Use of RNAi in Brachionus manjavacas to Inhibit Cold-Related Genes Implicated in Aging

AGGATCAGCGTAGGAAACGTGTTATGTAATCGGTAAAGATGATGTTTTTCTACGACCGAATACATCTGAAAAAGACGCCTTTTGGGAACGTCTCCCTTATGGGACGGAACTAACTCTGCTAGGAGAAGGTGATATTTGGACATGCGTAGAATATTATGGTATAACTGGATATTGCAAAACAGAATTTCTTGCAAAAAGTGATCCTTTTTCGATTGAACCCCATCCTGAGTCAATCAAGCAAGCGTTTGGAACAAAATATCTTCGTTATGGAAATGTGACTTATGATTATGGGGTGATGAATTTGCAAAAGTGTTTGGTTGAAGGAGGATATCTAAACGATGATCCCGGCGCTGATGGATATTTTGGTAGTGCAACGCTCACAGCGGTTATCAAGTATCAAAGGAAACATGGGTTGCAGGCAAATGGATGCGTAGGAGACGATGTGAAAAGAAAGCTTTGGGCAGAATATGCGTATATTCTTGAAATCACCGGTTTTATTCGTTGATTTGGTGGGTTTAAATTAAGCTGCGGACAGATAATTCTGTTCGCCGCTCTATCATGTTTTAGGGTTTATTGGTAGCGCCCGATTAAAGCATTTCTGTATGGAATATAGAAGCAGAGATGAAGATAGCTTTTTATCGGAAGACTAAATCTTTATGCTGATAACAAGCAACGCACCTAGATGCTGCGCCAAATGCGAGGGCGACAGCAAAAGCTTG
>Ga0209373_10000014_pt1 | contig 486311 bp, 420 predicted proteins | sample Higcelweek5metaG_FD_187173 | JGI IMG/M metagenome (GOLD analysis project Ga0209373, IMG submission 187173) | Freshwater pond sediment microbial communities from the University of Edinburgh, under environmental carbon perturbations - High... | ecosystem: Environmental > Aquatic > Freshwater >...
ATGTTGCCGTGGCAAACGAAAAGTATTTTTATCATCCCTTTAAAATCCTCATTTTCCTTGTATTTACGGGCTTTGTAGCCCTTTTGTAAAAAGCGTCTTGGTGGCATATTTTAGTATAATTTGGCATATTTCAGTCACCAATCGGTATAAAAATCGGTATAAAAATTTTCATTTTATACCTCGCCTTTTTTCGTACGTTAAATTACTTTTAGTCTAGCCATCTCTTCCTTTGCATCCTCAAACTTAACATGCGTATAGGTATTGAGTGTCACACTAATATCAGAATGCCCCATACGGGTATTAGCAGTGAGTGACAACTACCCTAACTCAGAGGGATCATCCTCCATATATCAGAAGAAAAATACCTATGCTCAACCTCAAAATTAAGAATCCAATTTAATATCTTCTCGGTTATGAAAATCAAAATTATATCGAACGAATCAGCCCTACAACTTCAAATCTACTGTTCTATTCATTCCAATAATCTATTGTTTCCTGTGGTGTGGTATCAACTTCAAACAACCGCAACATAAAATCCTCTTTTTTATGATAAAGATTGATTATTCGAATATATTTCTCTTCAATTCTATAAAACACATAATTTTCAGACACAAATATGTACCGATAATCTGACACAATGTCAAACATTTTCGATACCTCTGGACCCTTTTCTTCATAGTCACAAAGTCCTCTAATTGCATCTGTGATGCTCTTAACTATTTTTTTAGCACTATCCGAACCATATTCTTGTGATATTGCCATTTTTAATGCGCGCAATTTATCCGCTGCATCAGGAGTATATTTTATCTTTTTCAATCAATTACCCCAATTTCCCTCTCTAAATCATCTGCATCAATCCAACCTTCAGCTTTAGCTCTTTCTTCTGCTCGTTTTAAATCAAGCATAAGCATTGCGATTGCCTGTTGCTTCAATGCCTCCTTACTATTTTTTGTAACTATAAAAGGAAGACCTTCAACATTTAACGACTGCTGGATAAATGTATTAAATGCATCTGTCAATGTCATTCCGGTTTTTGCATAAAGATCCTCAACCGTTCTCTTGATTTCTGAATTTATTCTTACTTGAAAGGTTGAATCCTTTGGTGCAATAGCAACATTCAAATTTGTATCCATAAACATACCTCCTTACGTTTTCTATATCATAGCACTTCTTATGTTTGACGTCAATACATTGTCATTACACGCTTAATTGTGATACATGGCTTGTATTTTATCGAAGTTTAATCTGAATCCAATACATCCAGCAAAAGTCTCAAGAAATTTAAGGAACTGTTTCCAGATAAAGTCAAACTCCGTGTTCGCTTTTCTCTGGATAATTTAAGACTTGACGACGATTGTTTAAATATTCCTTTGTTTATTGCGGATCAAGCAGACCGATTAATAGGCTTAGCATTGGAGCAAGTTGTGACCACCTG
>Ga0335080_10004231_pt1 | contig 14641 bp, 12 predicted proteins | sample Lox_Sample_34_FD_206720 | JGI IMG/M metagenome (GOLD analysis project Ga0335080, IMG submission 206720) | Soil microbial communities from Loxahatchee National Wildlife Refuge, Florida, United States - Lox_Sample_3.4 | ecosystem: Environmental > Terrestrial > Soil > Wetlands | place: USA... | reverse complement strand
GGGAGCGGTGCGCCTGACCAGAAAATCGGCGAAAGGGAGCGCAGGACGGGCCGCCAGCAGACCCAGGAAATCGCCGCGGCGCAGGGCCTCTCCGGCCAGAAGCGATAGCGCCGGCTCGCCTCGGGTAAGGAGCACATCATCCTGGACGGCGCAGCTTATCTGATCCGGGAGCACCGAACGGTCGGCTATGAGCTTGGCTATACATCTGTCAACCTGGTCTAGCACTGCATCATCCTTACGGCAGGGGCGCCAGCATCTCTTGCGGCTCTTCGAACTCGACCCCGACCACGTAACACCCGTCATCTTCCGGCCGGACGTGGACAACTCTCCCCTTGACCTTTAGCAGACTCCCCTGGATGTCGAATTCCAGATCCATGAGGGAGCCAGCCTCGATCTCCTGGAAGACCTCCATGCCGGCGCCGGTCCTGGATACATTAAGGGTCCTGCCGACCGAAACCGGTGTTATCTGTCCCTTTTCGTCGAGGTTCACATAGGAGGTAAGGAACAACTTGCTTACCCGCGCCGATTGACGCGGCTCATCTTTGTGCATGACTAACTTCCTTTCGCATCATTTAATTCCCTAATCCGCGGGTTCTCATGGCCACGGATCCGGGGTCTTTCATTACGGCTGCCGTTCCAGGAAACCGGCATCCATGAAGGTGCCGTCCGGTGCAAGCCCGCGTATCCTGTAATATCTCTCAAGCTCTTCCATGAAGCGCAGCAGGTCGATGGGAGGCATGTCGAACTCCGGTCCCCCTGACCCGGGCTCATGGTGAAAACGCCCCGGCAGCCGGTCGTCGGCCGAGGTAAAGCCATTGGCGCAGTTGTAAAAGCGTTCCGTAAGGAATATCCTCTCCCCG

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Aging can be affected by a number of factors, including temperature; for example, organisms tend to live significantly longer when exposed to colder temperatures. Previous studies suggest that this change in life expectancy due to temperature change has a genetic component. Through the use of RNA interference, we have found that aging genes can be knocked-down in our model animal, Brachionus manjavacas (Rotifera). Using RNAi, we examined the effect of genetic knock-down on genes related to life extension at lower temperatures (16oC) compared to standard culture temperatures (22oC). This study has provided evidence that temperature-dependent changes in longevity may be largely due to changes in expression levels in select genes: Forkhead Box C (FhBC), TRP7, and S6P. Future research may show that the life extending effects of certain living conditions may be obtainable through genetic treatment.